Lloyds Investment (Scandinavia) Ltd v Ager-Hanssen: ChD 15 Jul 2003

The defendant sought a variation under Part 3.1(7) of an order setting aside an earlier judgment in default of defence, on terms requiring a substantial payment into court with which the defendant, who was a litigant in person, had not complied.
Patten J discussed the jurisdiction under Part 3.1(7): ‘The Deputy Judge exercised a discretion under CPR Part 13.3. It is not open to me as a judge exercising a parallel jurisdiction in the same division of the High Court to entertain what would in effect be an appeal from that order. If the Defendant wished to challenge whether the order made by Mr Berry was disproportionate and wrong in principle, then he should have applied for permission to appeal to the Court of Appeal. I have been given no real reasons why this was not done. That course remains open to him even today, although he will have to persuade the Court of Appeal of the reasons why he should have what, on any view, is a very considerable extension of time. It seems to me that the only power available to me on this application is that contained in CPR Part 3.1(7), which enables the Court to vary or revoke an order. This is not confined to purely procedural orders and there is no real guidance in the White Book as to the possible limits of the jurisdiction. Although this is not intended to be an exhaustive definition of the circumstances in which the power under CPR Part 3.1(7) is exercisable, it seems to me that, for the High Court to revisit one of its earlier orders, the Applicant must either show some material change of circumstances or that the judge who made the earlier order was misled in some way, whether innocently or otherwise, as to the correct factual position before him. The latter type of case would include, for example, a case of material non-disclosure on an application for an injunction. If all that is sought is a reconsideration of the order on the basis of the same material, then that can only be done, in my judgment, in the context of an appeal. Similarly it is not, I think, open to a party to the earlier application to seek in effect to re-argue that application by relying on submissions and evidence which were available to him at the time of the earlier hearing, but which, for whatever reason, he or his legal representatives chose not to employ.’


Patten J


[2003] EWHC 1740 (Ch)




Civil Procedure Rules 3.1(7)


England and Wales

Cited by:

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The defendant had been found to owe money to the bank. In order to avoid damaging his career he agreed to execute a charge to secure the judgment. He now sought release from that order, and to withdraw his admission of the debt. He had acted in . .
ApprovedCollier v Williams and others CA 25-Jan-2006
Various parties appealed refusal and grant of extensions of time for service of claim forms.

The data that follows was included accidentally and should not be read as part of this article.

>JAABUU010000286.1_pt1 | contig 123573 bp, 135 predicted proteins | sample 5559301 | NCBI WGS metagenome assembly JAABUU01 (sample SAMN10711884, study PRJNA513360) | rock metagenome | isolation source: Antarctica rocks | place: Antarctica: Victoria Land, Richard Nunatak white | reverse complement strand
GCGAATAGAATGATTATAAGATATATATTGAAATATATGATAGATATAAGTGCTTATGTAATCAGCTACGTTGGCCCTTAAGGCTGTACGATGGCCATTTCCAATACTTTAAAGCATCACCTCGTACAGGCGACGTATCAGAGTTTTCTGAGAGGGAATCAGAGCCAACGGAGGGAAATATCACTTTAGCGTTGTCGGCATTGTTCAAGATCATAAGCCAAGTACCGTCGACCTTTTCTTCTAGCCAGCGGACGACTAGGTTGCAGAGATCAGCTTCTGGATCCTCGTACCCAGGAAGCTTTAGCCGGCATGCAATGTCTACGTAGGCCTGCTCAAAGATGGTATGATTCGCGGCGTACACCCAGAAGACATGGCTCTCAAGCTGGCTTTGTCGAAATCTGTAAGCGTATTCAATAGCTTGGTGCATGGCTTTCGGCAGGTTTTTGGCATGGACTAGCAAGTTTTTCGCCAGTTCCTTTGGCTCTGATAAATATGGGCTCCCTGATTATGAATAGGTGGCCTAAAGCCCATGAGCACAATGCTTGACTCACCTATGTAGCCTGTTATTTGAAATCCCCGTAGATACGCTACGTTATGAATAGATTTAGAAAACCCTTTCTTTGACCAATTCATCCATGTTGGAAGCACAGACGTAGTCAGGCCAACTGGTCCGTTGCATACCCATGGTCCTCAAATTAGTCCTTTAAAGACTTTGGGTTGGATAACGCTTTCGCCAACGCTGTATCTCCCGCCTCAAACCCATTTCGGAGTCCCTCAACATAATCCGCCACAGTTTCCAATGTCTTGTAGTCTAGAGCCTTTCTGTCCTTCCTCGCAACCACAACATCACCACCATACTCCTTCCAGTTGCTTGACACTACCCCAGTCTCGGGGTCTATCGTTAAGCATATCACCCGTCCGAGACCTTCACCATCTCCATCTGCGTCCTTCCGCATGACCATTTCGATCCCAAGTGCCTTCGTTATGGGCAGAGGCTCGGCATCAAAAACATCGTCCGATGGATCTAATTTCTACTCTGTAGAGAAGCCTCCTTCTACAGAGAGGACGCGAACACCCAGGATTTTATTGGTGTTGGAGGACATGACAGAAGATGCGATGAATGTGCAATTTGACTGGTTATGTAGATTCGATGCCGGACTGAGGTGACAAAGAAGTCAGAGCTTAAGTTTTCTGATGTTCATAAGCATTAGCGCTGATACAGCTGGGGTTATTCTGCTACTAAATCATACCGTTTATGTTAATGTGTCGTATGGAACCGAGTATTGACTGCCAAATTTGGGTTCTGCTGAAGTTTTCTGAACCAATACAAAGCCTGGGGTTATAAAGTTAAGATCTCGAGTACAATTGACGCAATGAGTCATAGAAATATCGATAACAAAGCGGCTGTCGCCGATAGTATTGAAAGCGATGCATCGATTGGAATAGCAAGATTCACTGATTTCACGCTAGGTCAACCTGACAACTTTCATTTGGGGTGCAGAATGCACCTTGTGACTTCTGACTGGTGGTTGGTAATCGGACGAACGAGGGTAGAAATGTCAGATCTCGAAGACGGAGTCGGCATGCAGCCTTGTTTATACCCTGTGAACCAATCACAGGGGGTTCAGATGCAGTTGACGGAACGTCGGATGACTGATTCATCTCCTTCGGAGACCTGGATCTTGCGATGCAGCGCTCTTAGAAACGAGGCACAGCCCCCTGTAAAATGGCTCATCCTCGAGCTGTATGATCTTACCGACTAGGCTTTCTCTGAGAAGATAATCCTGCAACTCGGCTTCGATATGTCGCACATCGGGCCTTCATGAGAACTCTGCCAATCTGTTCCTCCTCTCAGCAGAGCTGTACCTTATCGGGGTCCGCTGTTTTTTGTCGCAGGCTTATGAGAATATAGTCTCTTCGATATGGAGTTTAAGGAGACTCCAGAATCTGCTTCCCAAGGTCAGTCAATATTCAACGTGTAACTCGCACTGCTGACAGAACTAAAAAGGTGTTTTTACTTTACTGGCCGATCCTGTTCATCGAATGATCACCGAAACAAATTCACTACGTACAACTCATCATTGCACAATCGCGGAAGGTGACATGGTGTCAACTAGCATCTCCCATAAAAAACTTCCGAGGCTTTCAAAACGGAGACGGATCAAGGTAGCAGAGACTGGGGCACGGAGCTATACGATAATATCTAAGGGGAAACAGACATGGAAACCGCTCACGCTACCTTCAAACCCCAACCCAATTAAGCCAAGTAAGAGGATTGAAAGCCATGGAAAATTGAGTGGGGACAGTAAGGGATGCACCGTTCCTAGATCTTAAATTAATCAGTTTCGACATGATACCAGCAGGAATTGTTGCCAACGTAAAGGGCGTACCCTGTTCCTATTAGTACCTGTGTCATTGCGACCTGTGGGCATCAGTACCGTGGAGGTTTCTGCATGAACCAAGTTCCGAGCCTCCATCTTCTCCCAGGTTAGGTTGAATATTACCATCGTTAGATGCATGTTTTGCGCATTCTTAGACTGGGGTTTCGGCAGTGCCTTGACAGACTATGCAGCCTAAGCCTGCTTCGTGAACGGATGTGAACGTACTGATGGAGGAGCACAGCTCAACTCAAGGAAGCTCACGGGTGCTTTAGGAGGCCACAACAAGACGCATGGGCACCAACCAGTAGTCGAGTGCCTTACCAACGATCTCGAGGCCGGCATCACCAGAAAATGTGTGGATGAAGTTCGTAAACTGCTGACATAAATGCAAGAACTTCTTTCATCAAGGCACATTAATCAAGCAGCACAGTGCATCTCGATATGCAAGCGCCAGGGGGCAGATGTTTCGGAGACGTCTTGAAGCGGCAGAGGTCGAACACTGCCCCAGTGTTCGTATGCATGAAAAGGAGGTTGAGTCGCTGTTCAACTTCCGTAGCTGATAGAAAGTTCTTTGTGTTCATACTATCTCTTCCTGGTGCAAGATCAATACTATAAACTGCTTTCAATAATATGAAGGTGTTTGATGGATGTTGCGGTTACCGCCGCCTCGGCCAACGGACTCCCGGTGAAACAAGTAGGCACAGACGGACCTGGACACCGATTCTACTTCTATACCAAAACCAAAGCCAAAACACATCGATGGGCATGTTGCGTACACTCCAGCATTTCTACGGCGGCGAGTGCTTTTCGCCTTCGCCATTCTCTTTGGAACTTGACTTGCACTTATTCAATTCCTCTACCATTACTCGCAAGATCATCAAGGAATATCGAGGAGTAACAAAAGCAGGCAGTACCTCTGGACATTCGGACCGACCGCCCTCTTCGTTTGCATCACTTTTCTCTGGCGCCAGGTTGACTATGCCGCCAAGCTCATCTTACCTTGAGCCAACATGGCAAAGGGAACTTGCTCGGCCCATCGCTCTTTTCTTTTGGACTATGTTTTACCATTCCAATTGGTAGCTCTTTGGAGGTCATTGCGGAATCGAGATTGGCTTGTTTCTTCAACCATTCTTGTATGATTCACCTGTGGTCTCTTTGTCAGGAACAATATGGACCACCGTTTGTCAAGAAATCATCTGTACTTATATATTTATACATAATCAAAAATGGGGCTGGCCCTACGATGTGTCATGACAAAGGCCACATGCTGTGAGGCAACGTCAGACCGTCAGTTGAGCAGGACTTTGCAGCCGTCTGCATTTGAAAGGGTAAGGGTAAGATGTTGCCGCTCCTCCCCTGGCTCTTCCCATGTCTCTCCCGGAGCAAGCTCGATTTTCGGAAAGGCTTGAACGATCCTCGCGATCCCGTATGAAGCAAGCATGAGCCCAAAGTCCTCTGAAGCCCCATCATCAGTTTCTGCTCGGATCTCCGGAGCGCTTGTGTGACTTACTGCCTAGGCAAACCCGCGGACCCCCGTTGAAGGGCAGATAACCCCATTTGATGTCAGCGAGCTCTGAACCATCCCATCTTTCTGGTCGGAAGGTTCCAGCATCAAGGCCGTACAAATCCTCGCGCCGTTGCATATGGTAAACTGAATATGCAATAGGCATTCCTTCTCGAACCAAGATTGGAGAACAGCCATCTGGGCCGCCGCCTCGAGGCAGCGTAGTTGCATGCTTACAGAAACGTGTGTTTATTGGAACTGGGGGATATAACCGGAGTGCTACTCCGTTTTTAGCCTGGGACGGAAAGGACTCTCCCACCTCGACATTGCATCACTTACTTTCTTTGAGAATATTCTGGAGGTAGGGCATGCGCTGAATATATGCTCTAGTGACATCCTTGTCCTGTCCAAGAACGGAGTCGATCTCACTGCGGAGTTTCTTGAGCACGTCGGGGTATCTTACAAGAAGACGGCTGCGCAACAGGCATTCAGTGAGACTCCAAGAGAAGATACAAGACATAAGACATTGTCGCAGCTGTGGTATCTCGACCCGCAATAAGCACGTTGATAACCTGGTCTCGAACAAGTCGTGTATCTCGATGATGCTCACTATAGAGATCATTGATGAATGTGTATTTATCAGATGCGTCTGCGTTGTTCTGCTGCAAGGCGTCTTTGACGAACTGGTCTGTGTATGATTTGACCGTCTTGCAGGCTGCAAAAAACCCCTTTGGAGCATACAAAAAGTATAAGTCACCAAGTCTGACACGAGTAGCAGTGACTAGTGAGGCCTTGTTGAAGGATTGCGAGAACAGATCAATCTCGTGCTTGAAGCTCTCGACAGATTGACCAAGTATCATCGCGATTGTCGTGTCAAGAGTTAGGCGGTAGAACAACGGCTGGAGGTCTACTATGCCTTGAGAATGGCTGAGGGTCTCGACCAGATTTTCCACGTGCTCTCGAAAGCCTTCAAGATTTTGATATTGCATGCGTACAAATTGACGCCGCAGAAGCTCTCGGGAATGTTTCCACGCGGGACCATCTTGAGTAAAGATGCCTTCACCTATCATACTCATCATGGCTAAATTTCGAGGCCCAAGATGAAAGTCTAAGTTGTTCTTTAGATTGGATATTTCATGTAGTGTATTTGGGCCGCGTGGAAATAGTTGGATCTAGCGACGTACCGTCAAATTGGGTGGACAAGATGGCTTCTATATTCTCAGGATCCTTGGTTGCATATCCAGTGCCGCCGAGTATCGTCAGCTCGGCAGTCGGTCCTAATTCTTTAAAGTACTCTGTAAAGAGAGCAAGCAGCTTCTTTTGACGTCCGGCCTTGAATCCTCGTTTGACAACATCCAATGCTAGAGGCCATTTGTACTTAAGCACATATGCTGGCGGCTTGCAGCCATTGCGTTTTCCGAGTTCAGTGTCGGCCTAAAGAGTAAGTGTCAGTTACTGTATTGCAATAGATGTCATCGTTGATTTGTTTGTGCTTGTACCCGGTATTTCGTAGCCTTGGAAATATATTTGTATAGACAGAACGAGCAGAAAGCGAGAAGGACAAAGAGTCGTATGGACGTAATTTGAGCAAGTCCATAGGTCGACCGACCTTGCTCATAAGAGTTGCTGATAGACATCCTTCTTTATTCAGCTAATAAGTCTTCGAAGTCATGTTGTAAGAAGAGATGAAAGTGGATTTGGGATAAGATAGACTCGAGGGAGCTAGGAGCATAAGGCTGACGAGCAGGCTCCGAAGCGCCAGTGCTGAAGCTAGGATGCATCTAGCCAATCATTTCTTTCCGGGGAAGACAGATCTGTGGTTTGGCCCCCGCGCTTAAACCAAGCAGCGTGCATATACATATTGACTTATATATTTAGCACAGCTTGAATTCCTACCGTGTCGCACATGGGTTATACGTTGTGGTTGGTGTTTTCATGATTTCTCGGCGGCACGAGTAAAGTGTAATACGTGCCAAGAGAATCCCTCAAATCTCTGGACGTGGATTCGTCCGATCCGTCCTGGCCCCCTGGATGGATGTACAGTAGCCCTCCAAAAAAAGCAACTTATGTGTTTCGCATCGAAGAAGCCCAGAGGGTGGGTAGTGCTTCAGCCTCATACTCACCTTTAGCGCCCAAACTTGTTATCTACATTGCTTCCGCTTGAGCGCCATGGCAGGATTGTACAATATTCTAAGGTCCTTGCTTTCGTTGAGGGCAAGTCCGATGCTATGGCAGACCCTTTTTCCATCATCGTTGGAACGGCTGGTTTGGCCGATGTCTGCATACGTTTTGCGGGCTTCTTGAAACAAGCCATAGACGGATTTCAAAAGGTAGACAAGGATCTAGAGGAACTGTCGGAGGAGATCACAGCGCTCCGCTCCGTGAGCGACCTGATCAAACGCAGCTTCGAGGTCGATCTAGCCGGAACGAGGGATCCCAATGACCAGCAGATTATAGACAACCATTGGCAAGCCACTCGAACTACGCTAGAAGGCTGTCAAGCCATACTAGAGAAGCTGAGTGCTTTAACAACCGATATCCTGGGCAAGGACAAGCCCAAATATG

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CitedEdwards v Golding and others CA 3-Apr-2007
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Held: The appeal was . .
CitedCS v ACS and Another FD 16-Apr-2015
Rule Against Appeal was Ultra Vires
W had applied to have set aside the consent order made on her ancillary relief application accusing the husband of material non-disclosure. She complained that her application to have the order varied had been refused on the ground that her only . .
ApprovedRoult v North West Strategic Health Authority CA 20-May-2009
The parties had settled a personal injury claim, on the basis as expected that the claimant would be provided with accommodation by the local authority. It later turned out that accommodation would not be provided, and he returned to court to . .
CitedMasih, Regina (on The Application of) v Yousaf CA 6-Feb-2014
Appeal against refusal to set aside possession order made under assured shorthold tenancy. No rent was paid on three rent days, but then the Housing benefit begand clearing arrears in part.
Held: It is settled law that the notice requiring . .
CitedThevarajah v Riordan and Others CA 4-Feb-2015
The court was asked whether the judge at first instance had been right to attribute an agreement which he had not made to the defendants.
Held: The defendants were liable to pay 2.205 million pounds. . .
CitedThevarajah v Riordan and Others SC 16-Dec-2015
The defendants had failed to comply with an ‘unless’ order requiring disclosure, and had been first debarred from defending the cases as to liability. They applied to a second judge who granted relief from sanctions after new solicitors had complied . .
Lists of cited by and citing cases may be incomplete.

Litigation Practice, Civil Procedure Rules

Updated: 12 July 2022; Ref: scu.263723